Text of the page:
While I freely admit that I do not live the life of a working mother, Lisa Miller’s latest Newsweek article “Mommy is Bust Right Now” caught my attention. In this article, she outlines what she takes to be the problems of domestic life in 2011.
She begins by lamenting that she does not have a travel agent (and then that they charge $35 a ticket) and laying out a woeful tale of what it takes to plan a simple family vacation.
While I have not had to plan a family vacation, I have used websites that book flights, hotels and so on. This process has not been particularly onerous. While I do admit that calling a travel agent to make it all happen might be easier than clicking a few buttons, it hardly seems to be an ordeal worth lamenting. But, do not take my word for it-take a look at the sites yourself and see if they are hellish portals or not.
Also, given the economic conditions that many people face in the United States and especially in other countries, it is hard to muster up much sympathy for someone who is complaining about vacation planning. After all, many people need to be concerned with coming up with enough food for the month.
Miller goes on to make the reasonable point that mothers in America generally need to work because of the economic situation. She is quite right about this. As such, I have no disagreement with her on this point.
She then laments that the service economy is now more of a self-service economy. As she points out, because of technology and cost cutting, what others (such as customer service agents and administrative assistants) used to do for her must now be done by her. She focuses primarily on domestic administration: insurance forms, banking, expenses, gift returns and so on.
While she is quite right that service is not what it once was, that the process is more automated and that it is less personal these days, my experience has been that I have always had to do most things for myself. In any case it is not only working mothers who need to do these things themselves-presumably everyone who is not rich enough to have minions is in the same sort of self-service boat.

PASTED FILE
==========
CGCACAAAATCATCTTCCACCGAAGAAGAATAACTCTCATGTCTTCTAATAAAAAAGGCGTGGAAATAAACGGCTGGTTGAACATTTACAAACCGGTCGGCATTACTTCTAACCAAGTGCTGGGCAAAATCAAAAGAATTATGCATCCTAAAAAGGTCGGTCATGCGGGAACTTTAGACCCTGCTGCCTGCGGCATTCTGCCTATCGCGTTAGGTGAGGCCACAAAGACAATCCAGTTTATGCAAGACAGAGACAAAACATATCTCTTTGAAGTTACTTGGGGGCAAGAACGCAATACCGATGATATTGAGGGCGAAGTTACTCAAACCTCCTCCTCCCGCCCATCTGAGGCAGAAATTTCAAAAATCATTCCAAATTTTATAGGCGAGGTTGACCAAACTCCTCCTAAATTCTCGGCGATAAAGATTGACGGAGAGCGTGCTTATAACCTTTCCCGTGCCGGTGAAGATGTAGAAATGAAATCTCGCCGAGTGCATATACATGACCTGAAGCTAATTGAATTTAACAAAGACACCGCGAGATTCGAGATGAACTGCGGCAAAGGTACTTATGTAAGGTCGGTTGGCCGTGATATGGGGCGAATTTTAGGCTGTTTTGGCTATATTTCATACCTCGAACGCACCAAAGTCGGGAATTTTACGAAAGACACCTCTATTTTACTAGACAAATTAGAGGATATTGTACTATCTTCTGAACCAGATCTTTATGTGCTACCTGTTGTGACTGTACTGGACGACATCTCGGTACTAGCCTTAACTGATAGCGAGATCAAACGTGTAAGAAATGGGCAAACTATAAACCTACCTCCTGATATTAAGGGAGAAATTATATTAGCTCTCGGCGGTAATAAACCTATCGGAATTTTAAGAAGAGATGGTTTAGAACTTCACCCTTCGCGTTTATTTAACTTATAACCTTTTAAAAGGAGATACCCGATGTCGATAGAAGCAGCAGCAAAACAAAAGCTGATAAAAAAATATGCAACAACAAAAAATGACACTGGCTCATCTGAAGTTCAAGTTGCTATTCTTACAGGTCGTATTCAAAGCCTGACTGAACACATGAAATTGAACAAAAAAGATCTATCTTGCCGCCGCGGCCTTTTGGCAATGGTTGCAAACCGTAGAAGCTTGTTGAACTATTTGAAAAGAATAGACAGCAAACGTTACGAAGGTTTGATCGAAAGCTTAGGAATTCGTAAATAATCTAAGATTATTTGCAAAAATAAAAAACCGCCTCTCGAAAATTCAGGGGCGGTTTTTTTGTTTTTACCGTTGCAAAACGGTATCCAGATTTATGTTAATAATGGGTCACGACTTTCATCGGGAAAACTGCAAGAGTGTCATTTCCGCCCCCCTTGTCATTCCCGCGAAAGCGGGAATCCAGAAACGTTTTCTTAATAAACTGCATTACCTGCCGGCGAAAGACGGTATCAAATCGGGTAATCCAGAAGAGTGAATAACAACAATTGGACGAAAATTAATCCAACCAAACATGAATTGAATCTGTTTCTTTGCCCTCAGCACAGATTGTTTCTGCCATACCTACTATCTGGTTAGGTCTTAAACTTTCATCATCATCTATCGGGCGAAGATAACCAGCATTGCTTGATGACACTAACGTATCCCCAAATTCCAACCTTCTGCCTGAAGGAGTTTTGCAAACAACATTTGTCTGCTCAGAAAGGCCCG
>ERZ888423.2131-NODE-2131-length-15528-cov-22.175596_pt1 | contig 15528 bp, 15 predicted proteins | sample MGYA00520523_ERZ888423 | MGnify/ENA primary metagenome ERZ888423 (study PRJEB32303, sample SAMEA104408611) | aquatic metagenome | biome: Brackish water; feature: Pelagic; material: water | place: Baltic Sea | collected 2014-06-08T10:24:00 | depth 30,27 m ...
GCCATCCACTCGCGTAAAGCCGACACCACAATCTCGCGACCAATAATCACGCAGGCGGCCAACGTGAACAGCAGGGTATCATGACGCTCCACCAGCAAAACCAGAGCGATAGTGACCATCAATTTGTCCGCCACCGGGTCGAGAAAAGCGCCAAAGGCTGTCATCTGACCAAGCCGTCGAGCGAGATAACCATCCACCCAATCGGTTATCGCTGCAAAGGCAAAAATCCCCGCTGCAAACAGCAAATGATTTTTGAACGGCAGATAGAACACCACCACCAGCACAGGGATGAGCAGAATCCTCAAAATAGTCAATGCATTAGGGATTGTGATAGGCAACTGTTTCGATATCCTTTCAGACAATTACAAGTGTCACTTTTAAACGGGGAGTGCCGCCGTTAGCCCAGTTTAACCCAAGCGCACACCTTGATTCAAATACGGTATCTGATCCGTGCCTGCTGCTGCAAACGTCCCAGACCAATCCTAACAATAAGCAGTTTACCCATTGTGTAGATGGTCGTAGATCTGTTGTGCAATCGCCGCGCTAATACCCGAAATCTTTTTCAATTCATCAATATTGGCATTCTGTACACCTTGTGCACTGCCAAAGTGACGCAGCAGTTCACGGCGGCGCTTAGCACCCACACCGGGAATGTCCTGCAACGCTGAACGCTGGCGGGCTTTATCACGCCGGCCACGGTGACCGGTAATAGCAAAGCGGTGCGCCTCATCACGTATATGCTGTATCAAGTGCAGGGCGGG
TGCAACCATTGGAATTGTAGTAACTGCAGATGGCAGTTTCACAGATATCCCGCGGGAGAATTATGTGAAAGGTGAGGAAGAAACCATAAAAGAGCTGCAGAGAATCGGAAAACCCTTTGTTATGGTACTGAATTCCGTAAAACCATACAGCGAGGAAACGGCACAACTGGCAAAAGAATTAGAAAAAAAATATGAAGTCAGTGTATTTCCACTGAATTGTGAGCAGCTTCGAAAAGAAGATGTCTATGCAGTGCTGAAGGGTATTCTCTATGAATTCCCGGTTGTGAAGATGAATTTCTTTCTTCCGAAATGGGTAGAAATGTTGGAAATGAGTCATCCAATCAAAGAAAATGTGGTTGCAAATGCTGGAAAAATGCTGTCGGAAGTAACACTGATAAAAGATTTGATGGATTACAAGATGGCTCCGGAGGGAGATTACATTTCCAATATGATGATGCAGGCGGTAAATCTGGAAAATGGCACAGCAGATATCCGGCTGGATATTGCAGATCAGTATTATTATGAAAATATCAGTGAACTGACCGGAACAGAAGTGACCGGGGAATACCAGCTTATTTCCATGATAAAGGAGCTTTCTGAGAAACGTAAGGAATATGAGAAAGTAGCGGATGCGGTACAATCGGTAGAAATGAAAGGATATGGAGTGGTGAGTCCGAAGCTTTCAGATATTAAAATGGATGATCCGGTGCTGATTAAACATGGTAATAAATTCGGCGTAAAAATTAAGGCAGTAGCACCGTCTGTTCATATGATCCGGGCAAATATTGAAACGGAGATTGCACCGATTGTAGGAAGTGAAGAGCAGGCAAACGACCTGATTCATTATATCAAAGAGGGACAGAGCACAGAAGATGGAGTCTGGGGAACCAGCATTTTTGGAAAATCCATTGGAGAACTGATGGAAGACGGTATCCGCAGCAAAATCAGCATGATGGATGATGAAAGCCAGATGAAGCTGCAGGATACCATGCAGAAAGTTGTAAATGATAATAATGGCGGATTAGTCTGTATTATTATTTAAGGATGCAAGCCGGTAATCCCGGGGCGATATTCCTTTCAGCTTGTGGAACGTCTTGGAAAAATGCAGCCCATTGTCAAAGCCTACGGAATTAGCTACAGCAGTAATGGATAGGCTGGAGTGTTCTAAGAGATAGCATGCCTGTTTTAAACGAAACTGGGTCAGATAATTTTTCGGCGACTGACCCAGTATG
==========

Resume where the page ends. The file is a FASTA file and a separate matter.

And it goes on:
Of course, Miller contends that working mothers are in special circumstances because corporations and marriages fail to properly accommodate them. She certainly has a point here. As she notes, women still tend to get stuck with most of the domestic duties and these would leave them with less time for their other responsibilities and recreation.
Assuming this is true, this does point to the need for corporations (and other employers-after all, not everyone works for the corporate masters) to revise things so that women face burdens that are comparable to those male employees must endure. Of course, it would be nice if employers also revised things to reduce the burdens on men and women who are not mothers.
It does also point to the need for women to insist that their husbands do more to share the burdens of domestic management. It might also make some sense for women to work on simplifying their lives wherever possible so as to reduce the burdens they think they must bear (like elaborate birthday parties, relentless schedules of activities for the children and so on). Then again, perhaps that can only go so far.
Miller does note that there are companies that are making an effort to make things easier or more pleasant. As one example, she notes that the shoe seller Zappos hires only upbeat folks to make the process more pleasant. While this does not help the people who have to do with cheaper footwear, it is nice to deal with pleasant people-whether you are a working mother or not. For example, I like buying running stuff from Roadrunner Sports because everyone I have spoken to has been very pleasant and knowledgeable about running. In fact, it is rather like talking to a fellow runner who just happens to be selling running stuff rather than enduring a sales ordeal.
Miller also mentions LifeCare, Inc. which offers concierge services. They can, as she notes, find things like life size cutouts of Lady Gaga for birthday parties. While I can certainly appreciate that having something like a Lady Gaga cutout is essential to a person’s well being, this seems to be the sort of option only available to those who are already reasonable well off. Folks who are worried about having enough money to get their children presents obviously will not be able to avail themselves of concierge services of this sort.
That said, Miller does nicely illustrate the perceived plight of the upper middle class working women. However, given that people face far worse plights, it is a bit of a challenge to feel the sort of sympathy Miller no doubt hoped that her article would generate.